Table 2 presents the total score and that of the different dominions of the AQLQ according to the different severity levels of the disease, as well as the results of the methacholine challenge, which was positive in 69 cases (67%). No significant differences were detected in bronchial sensitivity, while the BRI was the only bronchial reactivity index that showed significant differences according to asthma severity. The AQLQ only reached significant differences in the ‘activity limitation’ domain among patients with mild persistent asthma and moderate persistent asthma.
The clinical parameters showed a poor relationship with the results of the bronchial provocation (see table 1 online). Only the number of exacerbations in the previous year showed a significant correlation with CIR and BRI. Likewise, CIR showed a significant correlation with BMI and the number of hospitalisations in the previous year. In the asthma patient group as a whole, HRQL evaluated through AQLQ reached a limited relationship with the clinical evolution variables and with the majority of the spirometric parameters.
There was also a weak but significant relationship among practically all the domains of the questionnaire and the parameters corresponding to forced inspiration (see table 2 online).
When the AQLQ scores were compared for conventional response to methacholine, we observed that the patients with a positive bronchial provocation test (fall in FEV1 ≥20%) presented poorer HRQL, both in the total score of the AQLQ and in most of its domains (figure 1). Table 2 online also shows the correlation analysis between the sensitivity indices (PD20) and bronchial reactivity (DRS, CIR and BRI) to methacholine and the HRQL of all the patients with asthma (figure 2). While PD20 only reached a significant relationship with the ‘environmental exposure’ domain of the AQLQ, the three indices of bronchial reactivity maintained a significant relationship with all the domains of the HRQL evaluated.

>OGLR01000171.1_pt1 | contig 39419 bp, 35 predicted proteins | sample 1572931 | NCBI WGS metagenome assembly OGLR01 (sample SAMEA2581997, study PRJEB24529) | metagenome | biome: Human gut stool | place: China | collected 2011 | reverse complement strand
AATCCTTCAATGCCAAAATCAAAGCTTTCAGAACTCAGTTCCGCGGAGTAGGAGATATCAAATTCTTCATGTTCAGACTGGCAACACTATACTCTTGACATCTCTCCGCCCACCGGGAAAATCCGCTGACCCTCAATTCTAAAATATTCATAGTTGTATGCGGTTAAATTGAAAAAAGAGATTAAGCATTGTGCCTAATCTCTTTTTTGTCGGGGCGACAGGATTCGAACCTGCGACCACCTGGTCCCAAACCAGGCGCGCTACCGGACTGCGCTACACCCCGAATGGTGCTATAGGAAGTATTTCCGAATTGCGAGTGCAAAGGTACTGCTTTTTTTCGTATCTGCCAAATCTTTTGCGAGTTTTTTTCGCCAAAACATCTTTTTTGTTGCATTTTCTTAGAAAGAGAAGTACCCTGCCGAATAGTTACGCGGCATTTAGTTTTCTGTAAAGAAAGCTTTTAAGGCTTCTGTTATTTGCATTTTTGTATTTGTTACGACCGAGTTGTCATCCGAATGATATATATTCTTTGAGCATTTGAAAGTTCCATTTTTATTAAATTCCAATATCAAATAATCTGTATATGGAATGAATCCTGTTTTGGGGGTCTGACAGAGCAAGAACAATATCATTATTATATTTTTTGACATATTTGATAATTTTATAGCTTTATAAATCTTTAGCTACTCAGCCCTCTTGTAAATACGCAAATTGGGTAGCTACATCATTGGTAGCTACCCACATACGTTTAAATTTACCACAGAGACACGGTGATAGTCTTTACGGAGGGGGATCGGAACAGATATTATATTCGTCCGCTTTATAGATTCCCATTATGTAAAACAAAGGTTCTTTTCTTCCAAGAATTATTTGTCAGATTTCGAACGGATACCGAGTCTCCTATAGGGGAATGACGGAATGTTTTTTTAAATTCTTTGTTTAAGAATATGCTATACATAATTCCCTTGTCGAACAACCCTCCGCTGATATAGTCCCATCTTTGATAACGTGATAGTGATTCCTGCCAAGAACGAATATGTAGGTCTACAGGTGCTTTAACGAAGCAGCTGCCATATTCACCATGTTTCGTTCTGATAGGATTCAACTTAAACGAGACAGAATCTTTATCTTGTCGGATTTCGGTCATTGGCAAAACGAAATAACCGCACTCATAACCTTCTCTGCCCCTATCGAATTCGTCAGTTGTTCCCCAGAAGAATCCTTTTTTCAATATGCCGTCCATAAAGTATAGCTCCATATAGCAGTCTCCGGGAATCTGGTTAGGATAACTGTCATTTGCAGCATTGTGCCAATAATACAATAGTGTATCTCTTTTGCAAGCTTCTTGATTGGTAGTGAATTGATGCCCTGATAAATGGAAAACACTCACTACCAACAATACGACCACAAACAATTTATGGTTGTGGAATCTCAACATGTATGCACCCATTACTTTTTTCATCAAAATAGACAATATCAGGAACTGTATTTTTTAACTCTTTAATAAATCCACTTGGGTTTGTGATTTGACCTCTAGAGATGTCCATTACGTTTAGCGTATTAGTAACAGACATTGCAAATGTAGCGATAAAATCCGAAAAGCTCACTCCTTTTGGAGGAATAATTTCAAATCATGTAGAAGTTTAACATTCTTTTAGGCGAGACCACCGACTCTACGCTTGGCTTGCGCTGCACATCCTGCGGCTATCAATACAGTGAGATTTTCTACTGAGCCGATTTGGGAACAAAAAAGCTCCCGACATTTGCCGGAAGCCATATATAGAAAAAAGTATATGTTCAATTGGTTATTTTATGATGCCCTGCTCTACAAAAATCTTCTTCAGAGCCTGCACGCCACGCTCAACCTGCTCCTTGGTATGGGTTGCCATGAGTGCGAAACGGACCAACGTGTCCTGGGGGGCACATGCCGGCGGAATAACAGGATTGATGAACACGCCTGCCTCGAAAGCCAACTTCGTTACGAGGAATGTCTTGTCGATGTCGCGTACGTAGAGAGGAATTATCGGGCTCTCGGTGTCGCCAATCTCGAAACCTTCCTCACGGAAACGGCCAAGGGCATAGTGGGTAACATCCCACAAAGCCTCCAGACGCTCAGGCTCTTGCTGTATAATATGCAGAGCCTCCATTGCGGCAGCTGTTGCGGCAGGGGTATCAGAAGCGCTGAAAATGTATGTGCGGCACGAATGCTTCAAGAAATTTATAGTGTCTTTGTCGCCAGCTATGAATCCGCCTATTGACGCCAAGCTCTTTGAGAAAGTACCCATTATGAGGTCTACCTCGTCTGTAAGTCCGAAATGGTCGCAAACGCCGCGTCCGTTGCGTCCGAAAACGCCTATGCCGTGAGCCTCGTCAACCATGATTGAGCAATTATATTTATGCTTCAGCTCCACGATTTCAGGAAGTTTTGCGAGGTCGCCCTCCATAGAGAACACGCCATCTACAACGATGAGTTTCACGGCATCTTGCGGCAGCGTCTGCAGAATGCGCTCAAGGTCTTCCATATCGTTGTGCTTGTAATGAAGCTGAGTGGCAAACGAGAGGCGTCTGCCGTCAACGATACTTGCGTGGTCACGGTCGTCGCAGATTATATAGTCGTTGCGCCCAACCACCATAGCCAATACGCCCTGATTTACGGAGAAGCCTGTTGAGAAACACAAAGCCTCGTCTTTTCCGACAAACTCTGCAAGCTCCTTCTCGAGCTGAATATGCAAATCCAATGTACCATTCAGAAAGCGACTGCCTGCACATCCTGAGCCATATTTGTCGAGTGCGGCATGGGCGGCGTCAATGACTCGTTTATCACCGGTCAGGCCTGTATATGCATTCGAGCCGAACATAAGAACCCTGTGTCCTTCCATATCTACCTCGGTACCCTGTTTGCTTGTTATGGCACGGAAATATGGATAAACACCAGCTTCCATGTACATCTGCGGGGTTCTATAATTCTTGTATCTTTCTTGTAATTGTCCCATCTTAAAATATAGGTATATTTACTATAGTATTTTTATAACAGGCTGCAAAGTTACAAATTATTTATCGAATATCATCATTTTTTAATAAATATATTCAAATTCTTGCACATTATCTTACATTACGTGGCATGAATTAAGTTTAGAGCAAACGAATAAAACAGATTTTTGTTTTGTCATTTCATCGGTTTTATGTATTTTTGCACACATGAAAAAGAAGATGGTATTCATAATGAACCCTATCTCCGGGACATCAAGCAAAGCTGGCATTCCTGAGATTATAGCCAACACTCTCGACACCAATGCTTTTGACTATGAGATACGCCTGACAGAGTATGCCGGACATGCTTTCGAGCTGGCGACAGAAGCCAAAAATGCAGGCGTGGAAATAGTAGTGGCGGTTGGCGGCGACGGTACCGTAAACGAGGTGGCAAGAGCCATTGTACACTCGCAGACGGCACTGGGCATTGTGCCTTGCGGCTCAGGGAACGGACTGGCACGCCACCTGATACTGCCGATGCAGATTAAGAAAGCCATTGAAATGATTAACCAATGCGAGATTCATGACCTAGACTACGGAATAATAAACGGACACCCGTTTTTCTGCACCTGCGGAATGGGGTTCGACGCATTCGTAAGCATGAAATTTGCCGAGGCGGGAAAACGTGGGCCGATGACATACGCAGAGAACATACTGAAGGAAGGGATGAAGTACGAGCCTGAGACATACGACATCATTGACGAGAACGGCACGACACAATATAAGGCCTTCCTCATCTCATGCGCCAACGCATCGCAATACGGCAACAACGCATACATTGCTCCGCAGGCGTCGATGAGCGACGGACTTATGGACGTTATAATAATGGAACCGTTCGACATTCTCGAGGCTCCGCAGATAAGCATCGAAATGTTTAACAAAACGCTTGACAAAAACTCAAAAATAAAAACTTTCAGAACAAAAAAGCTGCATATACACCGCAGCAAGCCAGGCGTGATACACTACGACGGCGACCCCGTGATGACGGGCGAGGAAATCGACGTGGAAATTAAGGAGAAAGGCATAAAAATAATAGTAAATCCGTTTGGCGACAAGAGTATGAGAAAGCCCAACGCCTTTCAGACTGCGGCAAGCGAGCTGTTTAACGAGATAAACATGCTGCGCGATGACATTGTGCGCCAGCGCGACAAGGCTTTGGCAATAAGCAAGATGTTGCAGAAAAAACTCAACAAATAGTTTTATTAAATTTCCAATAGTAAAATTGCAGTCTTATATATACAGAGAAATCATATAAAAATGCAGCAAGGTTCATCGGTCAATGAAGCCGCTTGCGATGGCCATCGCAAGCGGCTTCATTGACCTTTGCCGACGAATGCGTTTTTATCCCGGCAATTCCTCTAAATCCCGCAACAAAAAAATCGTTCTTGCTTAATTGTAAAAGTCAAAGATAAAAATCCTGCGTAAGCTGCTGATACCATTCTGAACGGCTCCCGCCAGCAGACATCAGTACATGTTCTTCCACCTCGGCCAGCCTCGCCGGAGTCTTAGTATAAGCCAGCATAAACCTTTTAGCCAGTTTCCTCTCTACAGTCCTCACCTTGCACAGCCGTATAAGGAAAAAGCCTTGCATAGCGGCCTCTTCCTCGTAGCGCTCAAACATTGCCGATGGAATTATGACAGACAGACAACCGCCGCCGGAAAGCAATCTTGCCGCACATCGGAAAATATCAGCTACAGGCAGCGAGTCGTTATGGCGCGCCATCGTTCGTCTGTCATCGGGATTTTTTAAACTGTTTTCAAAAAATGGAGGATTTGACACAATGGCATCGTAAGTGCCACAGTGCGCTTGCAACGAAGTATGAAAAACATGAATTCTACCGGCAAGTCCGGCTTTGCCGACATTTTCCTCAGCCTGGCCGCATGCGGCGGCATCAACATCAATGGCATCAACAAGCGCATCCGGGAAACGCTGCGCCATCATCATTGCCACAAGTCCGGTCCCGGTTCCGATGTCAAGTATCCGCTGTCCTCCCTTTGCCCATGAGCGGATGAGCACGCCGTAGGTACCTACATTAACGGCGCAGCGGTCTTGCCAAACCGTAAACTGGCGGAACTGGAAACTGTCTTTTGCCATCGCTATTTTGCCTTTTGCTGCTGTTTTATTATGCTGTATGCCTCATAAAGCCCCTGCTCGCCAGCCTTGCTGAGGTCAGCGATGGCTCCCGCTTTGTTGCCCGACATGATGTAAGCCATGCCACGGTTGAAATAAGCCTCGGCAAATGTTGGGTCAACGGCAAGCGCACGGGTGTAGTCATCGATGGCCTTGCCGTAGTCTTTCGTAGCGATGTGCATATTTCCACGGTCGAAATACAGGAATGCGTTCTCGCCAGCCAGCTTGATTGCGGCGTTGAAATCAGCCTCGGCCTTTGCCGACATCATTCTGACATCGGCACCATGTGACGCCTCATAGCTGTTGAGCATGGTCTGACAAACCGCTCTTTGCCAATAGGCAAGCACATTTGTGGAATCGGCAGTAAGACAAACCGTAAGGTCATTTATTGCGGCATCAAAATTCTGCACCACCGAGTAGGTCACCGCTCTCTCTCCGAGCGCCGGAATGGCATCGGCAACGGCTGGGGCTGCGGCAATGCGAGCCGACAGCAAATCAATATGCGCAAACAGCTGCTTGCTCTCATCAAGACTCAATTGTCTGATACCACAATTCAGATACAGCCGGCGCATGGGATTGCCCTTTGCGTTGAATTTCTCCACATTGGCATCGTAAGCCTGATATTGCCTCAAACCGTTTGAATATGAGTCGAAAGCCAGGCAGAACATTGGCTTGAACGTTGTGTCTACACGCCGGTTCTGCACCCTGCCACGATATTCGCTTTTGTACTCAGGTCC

All the variables that in the univariate analysis showed a relationship with the total score of the AQLQ were entered into the stepwise multiple linear regression analysis. The model obtained identified BRI, DRS, FIV1 and VCIN (inspiratory vital capacity) as independent predictor variables for the AQLQ total score (r2=0.742, p<0.001) (table 3).
Our study shows that bronchial reactivity is a prominent determinant of the HRQL of patients with stable asthma, which also identifies the contribution of some inspiratory volumes. It confirms that the indices of bronchial reactivity to methacoline better correlate with HRQL than sensitivity, expressed in terms of PD20. In addition, bronchial reactivity indices are different at the different levels of asthma severity, which does not happen with PD20.
Previous studies had already reported a lack of relationship between the clinical state of patients with asthma and AHR.26 27 Our patients also did not show differences in bronchial sensitivity (PD20) among the different asthma severity levels. However, the BRI presented a differential behaviour among persistent severe, moderate and mild asthma. This finding concurs with the suggestion that bronchial reactivity better evaluates the intensity of bronchoconstriction and, therefore, asthma severity.28 Moreover, it has been proposed that bronchial reactivity could be considered a marker of airway inflammation sensitive to steroid treatment.29 In fact, a previous study has reported that the BRI is related to the amount of eosinophils in the peripheral blood in subjects with AHR as well as in those without.19
The finding of a poorer HRQL in those patients with asthma with AHR concurs with the reports of other authors. Riccioni et al10 observed statistically significant differences in the total score and in each of the domains of the AQLQ between those patients with and those without AHR. They did not, however, evaluate the severity of the asthma, using instead a limited diagnostic criterion (increase in peak expiratory flow (PEF) after bronchodilator >15%), nor did they take into consideration the treatment, and only 51% positive bronchial provocations were registered.